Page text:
This was written to excuse a very notable instance of this repugnance to the act of writing, namely, that he had allowed eight weeks to elapse before acknowledging the receipt of the title deeds of a plot of ground and cottages, beautifully situated at Applethwaite, near Keswick, which Sir Geo. Beaumont had presented to him, and which munificence was one only of a series of delicate attentions which Wordsworth experienced from this accomplished gentleman and his amiable lady.
The period to which we now refer was a critical one for our author; his fortunes were at a low ebb, and he became much perplexed as to his plans for the future. He still found himself unable to comply with the wishes of his friends who desired to see him in holy orders, feeling that his mind was not disciplined enough for that sacred office, and that the struggle between his conscience and his impulse would have made life a torture. He also shrank from the law, but singularly enough fancied that he had talents for command, and having studied military history and the strategy of war with great interest, he at one time thought of a military life, but the want of interest and connexions deterred him. Among other neglected schemes, we find those of writing for a London newspaper, the conducting of a monthly miscellany, and school keeping. He would probably have entered into an engagement with the daily press, a task for which he was singularly unfitted, but the negociation was delayed by the tender care he felt it his duty to bestow upon his friend, Raisley Calvert, whose health was rapidly failing. This friend dying shortly after, it was found, on opening his will, that he had bequeathed to the companion of his dying hours, the sum of nine hundred pounds. This opportune legacy, which has been happily described as 'saving our author from the dangerous mountain-pass of poverty', gave him leisure to deliberate as to his future course,- meanwhile every aspiration of his soul inclining him towards a literary and poetic career.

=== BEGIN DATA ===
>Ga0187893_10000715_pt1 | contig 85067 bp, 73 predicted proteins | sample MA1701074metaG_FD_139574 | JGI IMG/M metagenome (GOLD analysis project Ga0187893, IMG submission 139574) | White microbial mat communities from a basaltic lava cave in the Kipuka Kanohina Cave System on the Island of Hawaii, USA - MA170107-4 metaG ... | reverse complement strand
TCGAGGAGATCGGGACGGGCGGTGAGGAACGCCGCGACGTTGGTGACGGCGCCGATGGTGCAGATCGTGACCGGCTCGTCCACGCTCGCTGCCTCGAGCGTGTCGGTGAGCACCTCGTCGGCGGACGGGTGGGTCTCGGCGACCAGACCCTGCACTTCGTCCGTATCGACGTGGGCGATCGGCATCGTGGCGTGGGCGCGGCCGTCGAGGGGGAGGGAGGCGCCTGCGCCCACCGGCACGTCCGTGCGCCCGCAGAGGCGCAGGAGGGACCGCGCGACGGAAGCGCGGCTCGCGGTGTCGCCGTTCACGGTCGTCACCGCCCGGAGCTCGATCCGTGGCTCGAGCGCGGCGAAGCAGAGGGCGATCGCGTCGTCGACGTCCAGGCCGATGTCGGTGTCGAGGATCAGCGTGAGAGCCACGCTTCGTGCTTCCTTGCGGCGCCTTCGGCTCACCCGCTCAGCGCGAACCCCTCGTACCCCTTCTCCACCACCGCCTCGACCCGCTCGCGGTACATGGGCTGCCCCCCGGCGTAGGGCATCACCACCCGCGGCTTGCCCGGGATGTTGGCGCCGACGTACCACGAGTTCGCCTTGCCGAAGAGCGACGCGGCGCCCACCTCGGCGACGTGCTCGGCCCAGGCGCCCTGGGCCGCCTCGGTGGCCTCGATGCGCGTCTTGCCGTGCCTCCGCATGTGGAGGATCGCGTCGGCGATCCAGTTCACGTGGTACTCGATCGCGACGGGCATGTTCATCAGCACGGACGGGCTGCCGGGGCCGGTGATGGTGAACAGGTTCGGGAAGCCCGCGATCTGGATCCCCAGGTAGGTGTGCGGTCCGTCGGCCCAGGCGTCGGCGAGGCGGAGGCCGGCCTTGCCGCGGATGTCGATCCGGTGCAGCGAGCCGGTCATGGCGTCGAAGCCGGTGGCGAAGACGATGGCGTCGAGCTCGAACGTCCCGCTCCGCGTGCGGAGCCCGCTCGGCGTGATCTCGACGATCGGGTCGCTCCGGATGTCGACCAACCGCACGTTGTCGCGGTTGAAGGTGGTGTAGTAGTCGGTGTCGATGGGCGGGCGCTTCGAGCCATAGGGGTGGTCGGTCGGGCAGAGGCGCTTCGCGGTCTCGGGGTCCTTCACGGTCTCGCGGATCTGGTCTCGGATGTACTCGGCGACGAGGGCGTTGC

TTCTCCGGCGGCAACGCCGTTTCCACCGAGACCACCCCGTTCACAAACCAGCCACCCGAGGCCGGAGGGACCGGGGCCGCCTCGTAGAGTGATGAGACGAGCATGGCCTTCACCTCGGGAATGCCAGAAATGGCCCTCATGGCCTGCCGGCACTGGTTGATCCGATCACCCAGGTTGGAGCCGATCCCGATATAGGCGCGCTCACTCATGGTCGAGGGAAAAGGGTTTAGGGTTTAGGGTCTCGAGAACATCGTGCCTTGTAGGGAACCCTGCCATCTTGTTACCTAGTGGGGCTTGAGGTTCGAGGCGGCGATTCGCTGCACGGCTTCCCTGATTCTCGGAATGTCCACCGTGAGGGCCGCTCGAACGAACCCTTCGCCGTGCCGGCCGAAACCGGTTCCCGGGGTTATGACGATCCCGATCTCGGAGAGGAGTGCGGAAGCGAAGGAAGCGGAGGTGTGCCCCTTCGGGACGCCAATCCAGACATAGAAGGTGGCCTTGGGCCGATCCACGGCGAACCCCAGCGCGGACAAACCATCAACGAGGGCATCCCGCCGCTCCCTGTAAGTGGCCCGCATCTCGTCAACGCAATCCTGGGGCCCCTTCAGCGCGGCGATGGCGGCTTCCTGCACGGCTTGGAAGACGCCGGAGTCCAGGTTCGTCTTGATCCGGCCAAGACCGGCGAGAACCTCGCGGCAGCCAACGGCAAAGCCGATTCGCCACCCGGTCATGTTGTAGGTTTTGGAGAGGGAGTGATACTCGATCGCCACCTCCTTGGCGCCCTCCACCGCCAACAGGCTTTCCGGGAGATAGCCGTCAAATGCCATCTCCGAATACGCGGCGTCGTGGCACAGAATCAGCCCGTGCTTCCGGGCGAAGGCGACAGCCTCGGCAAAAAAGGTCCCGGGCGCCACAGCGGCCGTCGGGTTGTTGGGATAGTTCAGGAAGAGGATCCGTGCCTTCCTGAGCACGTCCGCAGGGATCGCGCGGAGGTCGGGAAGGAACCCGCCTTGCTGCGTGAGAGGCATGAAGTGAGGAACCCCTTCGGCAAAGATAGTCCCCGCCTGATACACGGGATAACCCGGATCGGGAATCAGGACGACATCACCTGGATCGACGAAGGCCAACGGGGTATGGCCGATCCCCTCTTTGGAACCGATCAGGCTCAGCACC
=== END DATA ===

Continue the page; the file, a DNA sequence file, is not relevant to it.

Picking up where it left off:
Towards the close of the year 1798, the ‘Lyrical Ballads' were published at Bristol, where Wordsworth and his sister resided for a short time, that he might be nearer the printer and publisher, Cottle. Mr. Wordsworth received thirty guineas for his share of the copyright. The first edition consisted of five hundred copies, of a small duodecimo of two hundred and ten
pages. The opening poem was “The Rime of the Ancyent Marinere', by Coleridge, who, in his 'Biographia Literaria', gives the following interesting particulars of the origin of the volume. During the first years that Mr. Wordsworth and I were neighbours, our conversations turned frequently on the two cardinal points of poetry, the power of exciting the sympathy of the reader by a faithful adherence to the truth of nature, and the power of giving the interest of novelty by the modifying colours of imagination. The thought suggested itself that a series of poems might be composed of two sorts. In the one, the incidents and agents were to be, in part, supernatural ; and the excellence aimed at was to consist in the interesting of the affections by the dramatic truth of such emotions as would naturally accompany such situations, supposing them real.- In the second class, subjects were to be chosen from ordinary life : the characters and incidents were to be such as will be found in every village and its vicinity where there is a meditative and feeling mind to seek after them, or to notice them when they present themselves.
'In this idea originated the plan of the “ Lyrical Ballads ”, in which it was agreed that my endeavours should be directed to persons and characters supernatural, or at least romantic ; yet so as to transfer from our inward nature a human interest and a senıblance of truth sufficient to procure for these shadows of imagination that willing suspension of disbelief for the moment, which constitutes poetic faith. Mr. Wordsworth, on the other hand, was to propose to himself as his object, to give the charm of novelty to things of every day, and to excite a feeling analogous to the supernatural, by awakening the mind's attention to the